26. seal:signatory
27. driver:license
28. manufacturer:trademark
29. cloth:ragged
30. renold:shape
31. blandishment:coax::equivocate:mislead
32. trenchant:insipid
33. aphoristic:terse
34. freeze:fixed::soil:unclean
35. naive:guile
36. ungovernable:manage
37. heaven:dangerous
38. agile:movement


1. Do people place too much emphasis on role models.
2. Nonmainstream areas like future - teling, physo, playing a vital role in satisfying human needs that is done by mainstream sciences.
3. Rituals and ceremonies define culture. people lacking these have a difficulty in identifying themselves.
4. About laws..there are two types of laws just and unjust, depends on us which one we adhere to.
5. Prizes like Nobel and Academy do more harm than good in appreciating the individual performance.
6. Greatness of people can be appreciated only by people who live after them, and not contemporaries.
7. Television should show government at work. It should focus on the debates, trials and meetings regarding the issues of the society. This kind of forecasting live government proceedings will benefit the people
8. Criterion for giving priority to any research should be that it should be for masses
9. Purpose of education is to free the mind and souls or to restrain them

10. Law should not be rigid. Laws should be flexible as per circumstances.

11. Art has got more impact in creating values of society rather than criticism
12. Human mind is more superior than the machines

13. Tradition and modernization are incompatible.
14. We have been taught that loyalty is virtue- but mostly it is destructive rather than being a positive force.
15. It is sometimes necessary, even desirable for political leaders to withhold information from the public
16. When research priorities are being set for science, education, or any other area, the most important question to consider is: How many people's lives will be improved if the results are successful?
17. Children of today are responsible for the destiny of society.
18. In today's new and complex world , an understanding of the past is of little value.
19. In order to improve the quality of instruction at the collegeand university level, all faculty should be required to spendtime working outside the academic world in professionsrelevant to the courses they teach
20. Although many people think that the luxuries and conveniences of contemporary life are entirely harmless, in fact, they actually prevent people from developing into truly strong and independent individuals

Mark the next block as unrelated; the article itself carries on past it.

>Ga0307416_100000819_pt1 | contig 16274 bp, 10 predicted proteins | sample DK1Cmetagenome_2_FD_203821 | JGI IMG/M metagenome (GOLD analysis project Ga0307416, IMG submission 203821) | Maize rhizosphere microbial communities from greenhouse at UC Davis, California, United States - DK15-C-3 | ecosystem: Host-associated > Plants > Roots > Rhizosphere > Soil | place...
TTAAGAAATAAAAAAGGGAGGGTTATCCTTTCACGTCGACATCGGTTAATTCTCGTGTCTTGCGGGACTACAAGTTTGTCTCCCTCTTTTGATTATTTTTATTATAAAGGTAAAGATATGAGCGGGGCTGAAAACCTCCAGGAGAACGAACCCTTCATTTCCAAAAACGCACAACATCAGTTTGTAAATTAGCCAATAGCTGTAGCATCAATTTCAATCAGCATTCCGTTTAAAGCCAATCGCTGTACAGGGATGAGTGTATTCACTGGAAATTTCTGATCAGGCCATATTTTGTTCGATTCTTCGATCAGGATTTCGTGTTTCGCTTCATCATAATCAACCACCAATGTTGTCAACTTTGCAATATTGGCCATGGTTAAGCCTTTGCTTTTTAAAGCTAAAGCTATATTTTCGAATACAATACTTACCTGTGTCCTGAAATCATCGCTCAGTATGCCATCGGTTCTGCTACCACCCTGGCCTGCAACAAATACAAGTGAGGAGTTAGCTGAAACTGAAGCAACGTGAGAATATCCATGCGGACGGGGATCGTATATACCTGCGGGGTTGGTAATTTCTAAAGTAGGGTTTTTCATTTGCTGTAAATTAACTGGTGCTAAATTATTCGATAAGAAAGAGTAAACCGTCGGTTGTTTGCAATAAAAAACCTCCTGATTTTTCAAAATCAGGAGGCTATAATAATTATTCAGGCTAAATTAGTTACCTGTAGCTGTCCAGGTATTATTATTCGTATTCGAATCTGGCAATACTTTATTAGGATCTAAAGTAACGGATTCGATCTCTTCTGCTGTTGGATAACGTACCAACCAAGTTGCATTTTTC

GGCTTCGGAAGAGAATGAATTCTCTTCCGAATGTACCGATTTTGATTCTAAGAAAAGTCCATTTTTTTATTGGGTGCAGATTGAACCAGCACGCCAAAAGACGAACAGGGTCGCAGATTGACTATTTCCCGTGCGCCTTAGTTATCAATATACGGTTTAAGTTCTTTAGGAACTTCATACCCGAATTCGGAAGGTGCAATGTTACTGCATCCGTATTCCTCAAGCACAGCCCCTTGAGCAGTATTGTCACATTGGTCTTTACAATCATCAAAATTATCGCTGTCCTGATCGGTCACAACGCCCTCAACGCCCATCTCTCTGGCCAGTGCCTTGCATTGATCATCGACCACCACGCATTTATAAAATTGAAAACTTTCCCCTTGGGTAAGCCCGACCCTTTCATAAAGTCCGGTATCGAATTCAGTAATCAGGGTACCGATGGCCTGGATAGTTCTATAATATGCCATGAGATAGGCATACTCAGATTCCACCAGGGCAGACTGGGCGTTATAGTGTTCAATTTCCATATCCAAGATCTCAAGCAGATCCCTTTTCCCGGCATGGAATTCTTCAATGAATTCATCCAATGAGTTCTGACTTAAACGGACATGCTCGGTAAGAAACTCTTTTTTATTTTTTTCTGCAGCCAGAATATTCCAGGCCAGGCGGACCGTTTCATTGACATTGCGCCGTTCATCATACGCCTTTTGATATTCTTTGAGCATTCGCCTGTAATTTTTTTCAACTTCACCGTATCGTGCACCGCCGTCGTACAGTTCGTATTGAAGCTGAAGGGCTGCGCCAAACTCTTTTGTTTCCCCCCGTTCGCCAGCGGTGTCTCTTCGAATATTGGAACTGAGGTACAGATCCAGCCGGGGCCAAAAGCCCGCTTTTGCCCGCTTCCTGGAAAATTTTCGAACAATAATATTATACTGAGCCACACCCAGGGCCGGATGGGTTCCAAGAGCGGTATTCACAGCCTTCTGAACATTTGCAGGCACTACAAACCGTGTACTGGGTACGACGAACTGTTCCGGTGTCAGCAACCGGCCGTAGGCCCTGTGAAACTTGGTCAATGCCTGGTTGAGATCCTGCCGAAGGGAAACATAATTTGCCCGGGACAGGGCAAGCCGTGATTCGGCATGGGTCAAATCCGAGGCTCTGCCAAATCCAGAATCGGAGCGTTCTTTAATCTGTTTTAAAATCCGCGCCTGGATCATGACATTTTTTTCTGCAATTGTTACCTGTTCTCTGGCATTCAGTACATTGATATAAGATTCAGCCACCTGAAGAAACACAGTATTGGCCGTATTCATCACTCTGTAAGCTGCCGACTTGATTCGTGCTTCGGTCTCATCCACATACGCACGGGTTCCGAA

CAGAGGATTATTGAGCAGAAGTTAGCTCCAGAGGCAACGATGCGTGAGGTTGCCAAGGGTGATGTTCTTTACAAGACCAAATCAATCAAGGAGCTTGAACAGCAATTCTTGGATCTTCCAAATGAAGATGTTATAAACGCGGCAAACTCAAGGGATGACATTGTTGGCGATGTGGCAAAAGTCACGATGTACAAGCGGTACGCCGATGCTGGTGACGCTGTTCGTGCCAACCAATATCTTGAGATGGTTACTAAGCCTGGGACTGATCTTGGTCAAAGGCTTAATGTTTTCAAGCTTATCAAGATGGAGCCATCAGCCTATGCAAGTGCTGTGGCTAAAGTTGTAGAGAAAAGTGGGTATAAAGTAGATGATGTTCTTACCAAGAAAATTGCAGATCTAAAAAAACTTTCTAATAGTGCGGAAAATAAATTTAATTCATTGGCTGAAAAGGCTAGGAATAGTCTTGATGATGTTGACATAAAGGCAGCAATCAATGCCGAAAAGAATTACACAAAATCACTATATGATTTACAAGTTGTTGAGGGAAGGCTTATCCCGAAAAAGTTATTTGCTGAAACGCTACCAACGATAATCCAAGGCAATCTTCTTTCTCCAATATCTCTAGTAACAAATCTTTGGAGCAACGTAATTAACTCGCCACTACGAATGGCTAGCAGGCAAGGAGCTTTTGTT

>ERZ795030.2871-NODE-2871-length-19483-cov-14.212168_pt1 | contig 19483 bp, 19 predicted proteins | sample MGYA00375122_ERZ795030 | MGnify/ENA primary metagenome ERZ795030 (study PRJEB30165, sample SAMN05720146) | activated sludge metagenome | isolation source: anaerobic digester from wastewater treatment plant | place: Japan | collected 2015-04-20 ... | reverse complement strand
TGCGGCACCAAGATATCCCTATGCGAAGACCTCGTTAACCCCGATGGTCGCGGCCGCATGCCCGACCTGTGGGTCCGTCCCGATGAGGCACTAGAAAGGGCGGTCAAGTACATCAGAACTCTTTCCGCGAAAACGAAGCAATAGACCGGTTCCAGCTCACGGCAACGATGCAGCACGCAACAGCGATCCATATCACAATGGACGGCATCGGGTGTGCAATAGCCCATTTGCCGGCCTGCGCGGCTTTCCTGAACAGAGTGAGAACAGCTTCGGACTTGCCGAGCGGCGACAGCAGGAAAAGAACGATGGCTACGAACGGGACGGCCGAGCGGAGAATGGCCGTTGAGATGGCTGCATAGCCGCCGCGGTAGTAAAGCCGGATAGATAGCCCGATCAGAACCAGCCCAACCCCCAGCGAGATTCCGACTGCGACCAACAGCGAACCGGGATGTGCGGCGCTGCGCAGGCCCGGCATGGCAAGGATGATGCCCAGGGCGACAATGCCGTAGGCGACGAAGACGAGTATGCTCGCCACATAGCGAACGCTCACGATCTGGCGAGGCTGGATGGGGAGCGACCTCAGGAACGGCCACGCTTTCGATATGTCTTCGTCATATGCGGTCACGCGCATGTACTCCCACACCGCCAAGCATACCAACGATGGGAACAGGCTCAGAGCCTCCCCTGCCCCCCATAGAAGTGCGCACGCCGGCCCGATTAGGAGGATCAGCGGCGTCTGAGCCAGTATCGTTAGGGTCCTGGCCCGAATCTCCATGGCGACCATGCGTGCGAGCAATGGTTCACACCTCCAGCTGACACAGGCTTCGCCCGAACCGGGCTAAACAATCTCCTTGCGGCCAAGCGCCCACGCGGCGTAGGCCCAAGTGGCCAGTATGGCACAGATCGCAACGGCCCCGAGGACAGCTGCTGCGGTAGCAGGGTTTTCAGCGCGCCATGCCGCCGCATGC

21. Students must have certain skepticism about what they study.They must question what they are learning and must not accept it passively
22. An individual is identified with the social group to which he belongs

RC PASSAGES - from Big book that appeared on the exam

Passage - 1

No very satisfactory account of the mechanism that caused the formation of the ocean basins has yet been given. The traditional view supposes that the upper mantle of the earth behaves as a
liquid when it is subjected to small forces for long periods and that differences in temperature under oceans and continents are sufficient to produce convection in the mantle of the earth
with rising convection currents under the mid-ocean ridges and sinking currents under the con-tinents. Theoretically, this convection would carry the continental plates along as though they
were on a conveyor belt and would provide the forces needed to produce the split that occurs along the ridge. This view may be correct: it has the advantage that the currents are driven by
temperature differences that themselves depend on the position of the continents. Such a back-coupling, in which the position of the moving plate has an impact on the forces that move it,could produce complicated and varying motions.On the other hand, the theory is implausible because convection does not normally occur along lines. and it certainly does not occur along lines broken by frequent offsets or changes in direction, as the ridge is. Also it is difficult to see how the theory applies to the plate between the Mid-Atlantic Ridge and the ridge in the Indian Ocean. This plate is growing on both sides, and since there is no intermediate trench, the two ridges must be moving apart. It would be odd if the rising convection currents kept exact pace with them. An alternative theory is that the sinking part of the plate, which is denser than the hotter surrounding mantle, pulls the rest of the
plate after it. Again it is difficult to see how this applies to the ridge in the South Atlantic, where
neither the African nor the American plate has a
sinking part.Another possibility is that sinking plate cools the neighboring mantle and produces con-vection currents that move the plates. This last theory is attractive because it gives some hope of explaining the enclosed seas, such as the Sea of Japan. These seas have a typical oceanic floor,except that the floor is overlaid by several kilo-meters of sediment. Their floors have probably been sinking for long periods. It seems possible that a sinking current of cooled mantle material
on the upper side of the plate might be the cause of such deep basins. The enclosed seas are an important feature of the earth's surface, and seriously require explanation in because, addition to the enclosed seas that are developing at present behind island arcs, there are a number of older ones of possibly similar origin, such as the Gulf of Mexico, the Black Sea, and perhaps the North Sea.

1. According to the traditional view of the origin of the ocean basins, which of the following is sufficient to move the continental plates?
(A) Increases in sedimentation on ocean floors
(B) Spreading of ocean trenches
(C) Movement of mid-ocean ridges
(D) Sinking of ocean basins
(E) Differences in temperature under oceans and continents
2. It can be inferred from the passage that, of the following, them deepest sediments would be found in the
(A) Indian Ocean
(B) Black Sea
(C) Mid-Atlantic
(D) South Atlantic
(E) Pacific